Dr. Meyer (left) and Dr. Parkman (right), along with fellow NIAID scientist Hope Hopps, inspect a culture of the virus that causes rubella

NIH Scientists Put Rubella on the Run

Following a major U.S. epidemic of rubella — also known as German measles — in 1964 and 1965, the U.S. Centers for Disease Control and Prevention (CDC) reported that at least 20,000 congenitally infected infants were born blind or deaf or with deformities, heart conditions, or intellectual disabilities. Tens of thousands of other parents lost their babies. The epidemic spurred NIH’s Harry M. Meyer Jr. and Paul D. Parkman to develop the rubella vaccine. Here Dr. Meyer (left) and Dr. Parkman (right), along with fellow NIAID scientist Hope Hopps, inspect a culture of the virus that causes rubella.


Making Hepatitis History

Robert Purcell (left) and Albert Kapikian (center) talking next to a laboratory microscope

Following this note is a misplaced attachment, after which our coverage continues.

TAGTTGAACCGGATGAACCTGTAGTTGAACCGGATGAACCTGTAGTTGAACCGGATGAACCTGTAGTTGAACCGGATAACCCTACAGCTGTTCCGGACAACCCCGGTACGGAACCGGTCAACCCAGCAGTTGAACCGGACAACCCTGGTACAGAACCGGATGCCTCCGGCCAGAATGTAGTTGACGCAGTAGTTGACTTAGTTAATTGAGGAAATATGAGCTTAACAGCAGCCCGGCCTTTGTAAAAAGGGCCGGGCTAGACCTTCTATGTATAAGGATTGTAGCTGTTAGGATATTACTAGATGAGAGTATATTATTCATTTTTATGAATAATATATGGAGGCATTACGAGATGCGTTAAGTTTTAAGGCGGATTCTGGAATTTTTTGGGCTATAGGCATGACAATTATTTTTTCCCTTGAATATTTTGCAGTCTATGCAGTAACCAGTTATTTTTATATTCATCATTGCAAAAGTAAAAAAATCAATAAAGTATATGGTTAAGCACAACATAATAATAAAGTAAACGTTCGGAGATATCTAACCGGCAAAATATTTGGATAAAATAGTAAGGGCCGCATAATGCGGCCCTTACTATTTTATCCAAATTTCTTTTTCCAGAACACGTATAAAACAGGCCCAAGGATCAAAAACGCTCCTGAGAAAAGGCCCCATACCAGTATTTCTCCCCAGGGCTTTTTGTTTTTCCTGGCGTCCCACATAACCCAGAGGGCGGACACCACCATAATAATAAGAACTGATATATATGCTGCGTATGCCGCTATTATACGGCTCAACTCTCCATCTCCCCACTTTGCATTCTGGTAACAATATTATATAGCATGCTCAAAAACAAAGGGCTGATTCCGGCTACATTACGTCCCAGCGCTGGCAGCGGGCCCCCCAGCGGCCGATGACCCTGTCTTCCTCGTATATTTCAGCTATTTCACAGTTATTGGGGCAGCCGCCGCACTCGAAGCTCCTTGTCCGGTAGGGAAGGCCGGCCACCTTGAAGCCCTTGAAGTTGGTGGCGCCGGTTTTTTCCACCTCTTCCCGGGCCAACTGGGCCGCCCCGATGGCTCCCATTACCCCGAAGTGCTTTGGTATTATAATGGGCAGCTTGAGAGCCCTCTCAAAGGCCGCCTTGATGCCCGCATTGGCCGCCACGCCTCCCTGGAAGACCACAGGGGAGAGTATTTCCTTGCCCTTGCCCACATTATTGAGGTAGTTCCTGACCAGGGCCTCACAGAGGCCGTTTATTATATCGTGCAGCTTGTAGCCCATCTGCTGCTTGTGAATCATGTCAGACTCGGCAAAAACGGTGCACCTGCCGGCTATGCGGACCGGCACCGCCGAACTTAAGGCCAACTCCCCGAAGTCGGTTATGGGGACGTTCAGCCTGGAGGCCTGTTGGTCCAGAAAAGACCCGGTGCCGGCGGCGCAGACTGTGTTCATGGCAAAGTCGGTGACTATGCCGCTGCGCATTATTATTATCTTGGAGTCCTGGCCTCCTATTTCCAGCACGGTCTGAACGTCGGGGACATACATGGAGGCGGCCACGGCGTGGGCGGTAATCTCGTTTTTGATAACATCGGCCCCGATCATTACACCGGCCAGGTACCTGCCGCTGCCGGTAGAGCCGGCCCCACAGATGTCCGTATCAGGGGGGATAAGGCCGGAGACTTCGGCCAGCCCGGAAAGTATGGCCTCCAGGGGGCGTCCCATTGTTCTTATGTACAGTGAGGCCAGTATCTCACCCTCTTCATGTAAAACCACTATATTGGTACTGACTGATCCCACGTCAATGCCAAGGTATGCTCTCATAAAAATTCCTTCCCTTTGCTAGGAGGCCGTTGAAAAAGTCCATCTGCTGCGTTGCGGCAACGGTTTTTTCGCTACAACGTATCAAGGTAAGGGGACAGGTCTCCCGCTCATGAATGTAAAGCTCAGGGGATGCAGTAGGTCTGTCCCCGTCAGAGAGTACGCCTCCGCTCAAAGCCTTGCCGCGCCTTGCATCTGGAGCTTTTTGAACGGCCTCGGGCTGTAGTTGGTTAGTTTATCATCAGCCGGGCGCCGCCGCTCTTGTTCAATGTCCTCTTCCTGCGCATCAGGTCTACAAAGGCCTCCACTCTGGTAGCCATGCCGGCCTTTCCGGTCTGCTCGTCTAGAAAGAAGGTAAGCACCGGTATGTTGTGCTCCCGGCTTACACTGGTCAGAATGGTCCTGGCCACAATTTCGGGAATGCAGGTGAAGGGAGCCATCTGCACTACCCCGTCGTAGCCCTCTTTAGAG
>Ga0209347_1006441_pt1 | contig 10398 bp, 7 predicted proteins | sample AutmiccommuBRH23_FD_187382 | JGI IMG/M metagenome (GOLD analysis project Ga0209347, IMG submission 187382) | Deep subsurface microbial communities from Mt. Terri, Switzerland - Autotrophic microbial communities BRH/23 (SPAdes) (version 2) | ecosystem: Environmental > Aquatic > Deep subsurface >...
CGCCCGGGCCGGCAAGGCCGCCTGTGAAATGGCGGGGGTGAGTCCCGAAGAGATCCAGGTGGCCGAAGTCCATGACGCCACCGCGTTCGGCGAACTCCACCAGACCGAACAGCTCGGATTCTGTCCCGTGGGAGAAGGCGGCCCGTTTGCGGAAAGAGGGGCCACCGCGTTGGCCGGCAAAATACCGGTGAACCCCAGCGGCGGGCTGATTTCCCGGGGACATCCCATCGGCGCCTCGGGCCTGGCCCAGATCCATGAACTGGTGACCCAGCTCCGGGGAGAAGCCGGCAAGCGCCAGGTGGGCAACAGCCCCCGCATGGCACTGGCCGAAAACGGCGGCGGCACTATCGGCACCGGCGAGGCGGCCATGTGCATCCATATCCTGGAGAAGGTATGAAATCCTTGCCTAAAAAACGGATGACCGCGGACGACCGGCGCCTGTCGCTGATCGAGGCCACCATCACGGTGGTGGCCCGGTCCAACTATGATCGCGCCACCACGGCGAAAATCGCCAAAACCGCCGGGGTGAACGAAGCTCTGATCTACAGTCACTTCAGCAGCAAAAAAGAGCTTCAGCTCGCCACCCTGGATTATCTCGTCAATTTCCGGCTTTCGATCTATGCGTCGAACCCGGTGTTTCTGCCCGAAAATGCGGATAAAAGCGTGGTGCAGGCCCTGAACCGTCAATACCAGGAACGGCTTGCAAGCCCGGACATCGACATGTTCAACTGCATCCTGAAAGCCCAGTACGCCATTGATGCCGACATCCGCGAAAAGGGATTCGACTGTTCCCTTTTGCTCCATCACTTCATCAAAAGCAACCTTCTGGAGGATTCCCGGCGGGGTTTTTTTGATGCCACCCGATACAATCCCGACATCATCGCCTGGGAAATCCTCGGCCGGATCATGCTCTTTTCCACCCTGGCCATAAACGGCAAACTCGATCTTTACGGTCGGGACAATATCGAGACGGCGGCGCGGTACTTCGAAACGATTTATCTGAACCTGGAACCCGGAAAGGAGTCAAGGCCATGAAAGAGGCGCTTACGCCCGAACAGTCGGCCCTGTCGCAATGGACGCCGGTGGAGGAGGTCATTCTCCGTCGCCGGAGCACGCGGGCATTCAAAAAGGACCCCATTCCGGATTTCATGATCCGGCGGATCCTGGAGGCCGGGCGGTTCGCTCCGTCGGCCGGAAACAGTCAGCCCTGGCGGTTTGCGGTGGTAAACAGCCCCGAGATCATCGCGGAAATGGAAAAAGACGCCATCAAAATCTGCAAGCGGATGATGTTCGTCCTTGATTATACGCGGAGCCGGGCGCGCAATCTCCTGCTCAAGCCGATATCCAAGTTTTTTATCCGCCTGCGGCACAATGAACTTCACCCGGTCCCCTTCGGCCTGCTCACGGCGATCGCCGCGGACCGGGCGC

The NIH’s Robert Purcell (left) and Albert Kapikian (center) discovered hepatitis A virus particles using this microscope in 1973. The duo, along with the FDA’s Stephen Feinstone (right) and other collaborators, went on to develop the first vaccine for hepatitis A and discover hepatitis C.

With more than 10 million cases each year worldwide, hepatitis A is the most widespread of the viral hepatitis infections. Since hepatitis A vaccination became recommended in the United States in 1996, the number of reported cases in the country has dropped from roughly 31,000 per year to fewer than 1,500.


Banishing a Deadly Bacterium

Drs. John Robbins (left) and Rachel Schneerson (right)

Chances are that you’ve never heard of Hib, the nickname for Type B Haemophilus influenza, which causes bacterial meningitis. In the early 1980s, 20,000 children per year would get sick with Hib. Even with antibiotic treatment, 5 percent died and 30 percent suffered brain damage. Today, fewer than 100 people get Hib meningitis each year.

Hib has become another forgotten epidemic disease because of the work of NIH scientists John Robbins (left) and Rachel Schneerson (right), who helped develop the vaccine for Hib. In 1996, they won the Albert Lasker Award for Clinical Research along with Porter Anderson Jr. of the University of Rochester and David Smith of the David H. Smith Foundation. Here, Dr. Robbins poses with his Lasker Award.